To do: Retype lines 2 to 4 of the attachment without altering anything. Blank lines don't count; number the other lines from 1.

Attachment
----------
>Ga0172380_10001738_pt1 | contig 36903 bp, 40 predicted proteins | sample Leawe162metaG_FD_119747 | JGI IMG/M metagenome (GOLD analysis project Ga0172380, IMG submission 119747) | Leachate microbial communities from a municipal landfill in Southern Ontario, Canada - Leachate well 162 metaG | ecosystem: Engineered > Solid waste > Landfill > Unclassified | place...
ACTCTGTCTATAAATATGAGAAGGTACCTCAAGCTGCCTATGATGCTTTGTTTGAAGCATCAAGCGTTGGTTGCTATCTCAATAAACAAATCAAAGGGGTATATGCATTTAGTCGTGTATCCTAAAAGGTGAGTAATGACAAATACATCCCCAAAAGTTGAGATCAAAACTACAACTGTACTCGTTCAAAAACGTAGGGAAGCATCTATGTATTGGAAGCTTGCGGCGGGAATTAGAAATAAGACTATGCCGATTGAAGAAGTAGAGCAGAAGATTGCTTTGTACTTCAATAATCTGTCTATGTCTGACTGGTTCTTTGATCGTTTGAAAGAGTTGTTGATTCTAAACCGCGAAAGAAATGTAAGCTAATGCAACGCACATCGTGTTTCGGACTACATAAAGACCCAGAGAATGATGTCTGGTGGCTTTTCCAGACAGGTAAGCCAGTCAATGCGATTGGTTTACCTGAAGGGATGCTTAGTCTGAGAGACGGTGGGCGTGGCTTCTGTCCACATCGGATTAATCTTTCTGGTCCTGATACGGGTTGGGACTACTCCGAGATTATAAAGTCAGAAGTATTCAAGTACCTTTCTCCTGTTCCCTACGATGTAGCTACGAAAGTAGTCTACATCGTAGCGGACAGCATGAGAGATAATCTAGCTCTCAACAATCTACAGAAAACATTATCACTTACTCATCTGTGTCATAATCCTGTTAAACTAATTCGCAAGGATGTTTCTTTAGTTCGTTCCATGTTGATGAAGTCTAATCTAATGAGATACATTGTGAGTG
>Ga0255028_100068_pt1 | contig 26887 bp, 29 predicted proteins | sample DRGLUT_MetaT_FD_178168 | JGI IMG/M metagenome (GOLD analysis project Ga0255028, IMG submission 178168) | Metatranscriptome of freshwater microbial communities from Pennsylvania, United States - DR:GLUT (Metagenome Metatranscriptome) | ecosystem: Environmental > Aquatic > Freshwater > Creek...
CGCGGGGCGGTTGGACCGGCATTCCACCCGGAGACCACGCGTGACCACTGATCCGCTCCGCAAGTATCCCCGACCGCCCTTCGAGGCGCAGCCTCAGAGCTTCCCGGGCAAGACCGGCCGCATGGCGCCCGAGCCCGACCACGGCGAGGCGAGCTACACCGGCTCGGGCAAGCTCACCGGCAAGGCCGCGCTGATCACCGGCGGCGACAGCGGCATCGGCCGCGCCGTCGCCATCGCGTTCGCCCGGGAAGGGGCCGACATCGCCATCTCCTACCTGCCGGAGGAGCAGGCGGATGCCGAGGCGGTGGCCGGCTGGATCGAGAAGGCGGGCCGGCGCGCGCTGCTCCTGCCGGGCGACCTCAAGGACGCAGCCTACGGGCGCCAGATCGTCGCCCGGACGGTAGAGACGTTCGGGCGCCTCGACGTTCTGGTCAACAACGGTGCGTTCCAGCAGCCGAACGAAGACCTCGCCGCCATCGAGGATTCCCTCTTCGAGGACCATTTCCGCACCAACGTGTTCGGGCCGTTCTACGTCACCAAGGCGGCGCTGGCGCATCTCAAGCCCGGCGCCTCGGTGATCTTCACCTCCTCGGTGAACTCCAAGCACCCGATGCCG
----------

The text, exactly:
ACTCTGTCTATAAATATGAGAAGGTACCTCAAGCTGCCTATGATGCTTTGTTTGAAGCATCAAGCGTTGGTTGCTATCTCAATAAACAAATCAAAGGGGTATATGCATTTAGTCGTGTATCCTAAAAGGTGAGTAATGACAAATACATCCCCAAAAGTTGAGATCAAAACTACAACTGTACTCGTTCAAAAACGTAGGGAAGCATCTATGTATTGGAAGCTTGCGGCGGGAATTAGAAATAAGACTATGCCGATTGAAGAAGTAGAGCAGAAGATTGCTTTGTACTTCAATAATCTGTCTATGTCTGACTGGTTCTTTGATCGTTTGAAAGAGTTGTTGATTCTAAACCGCGAAAGAAATGTAAGCTAATGCAACGCACATCGTGTTTCGGACTACATAAAGACCCAGAGAATGATGTCTGGTGGCTTTTCCAGACAGGTAAGCCAGTCAATGCGATTGGTTTACCTGAAGGGATGCTTAGTCTGAGAGACGGTGGGCGTGGCTTCTGTCCACATCGGATTAATCTTTCTGGTCCTGATACGGGTTGGGACTACTCCGAGATTATAAAGTCAGAAGTATTCAAGTACCTTTCTCCTGTTCCCTACGATGTAGCTACGAAAGTAGTCTACATCGTAGCGGACAGCATGAGAGATAATCTAGCTCTCAACAATCTACAGAAAACATTATCACTTACTCATCTGTGTCATAATCCTGTTAAACTAATTCGCAAGGATGTTTCTTTAGTTCGTTCCATGTTGATGAAGTCTAATCTAATGAGATACATTGTGAGTG
>Ga0255028_100068_pt1 | contig 26887 bp, 29 predicted proteins | sample DRGLUT_MetaT_FD_178168 | JGI IMG/M metagenome (GOLD analysis project Ga0255028, IMG submission 178168) | Metatranscriptome of freshwater microbial communities from Pennsylvania, United States - DR:GLUT (Metagenome Metatranscriptome) | ecosystem: Environmental > Aquatic > Freshwater > Creek...
CGCGGGGCGGTTGGACCGGCATTCCACCCGGAGACCACGCGTGACCACTGATCCGCTCCGCAAGTATCCCCGACCGCCCTTCGAGGCGCAGCCTCAGAGCTTCCCGGGCAAGACCGGCCGCATGGCGCCCGAGCCCGACCACGGCGAGGCGAGCTACACCGGCTCGGGCAAGCTCACCGGCAAGGCCGCGCTGATCACCGGCGGCGACAGCGGCATCGGCCGCGCCGTCGCCATCGCGTTCGCCCGGGAAGGGGCCGACATCGCCATCTCCTACCTGCCGGAGGAGCAGGCGGATGCCGAGGCGGTGGCCGGCTGGATCGAGAAGGCGGGCCGGCGCGCGCTGCTCCTGCCGGGCGACCTCAAGGACGCAGCCTACGGGCGCCAGATCGTCGCCCGGACGGTAGAGACGTTCGGGCGCCTCGACGTTCTGGTCAACAACGGTGCGTTCCAGCAGCCGAACGAAGACCTCGCCGCCATCGAGGATTCCCTCTTCGAGGACCATTTCCGCACCAACGTGTTCGGGCCGTTCTACGTCACCAAGGCGGCGCTGGCGCATCTCAAGCCCGGCGCCTCGGTGATCTTCACCTCCTCGGTGAACTCCAAGCACCCGATGCCG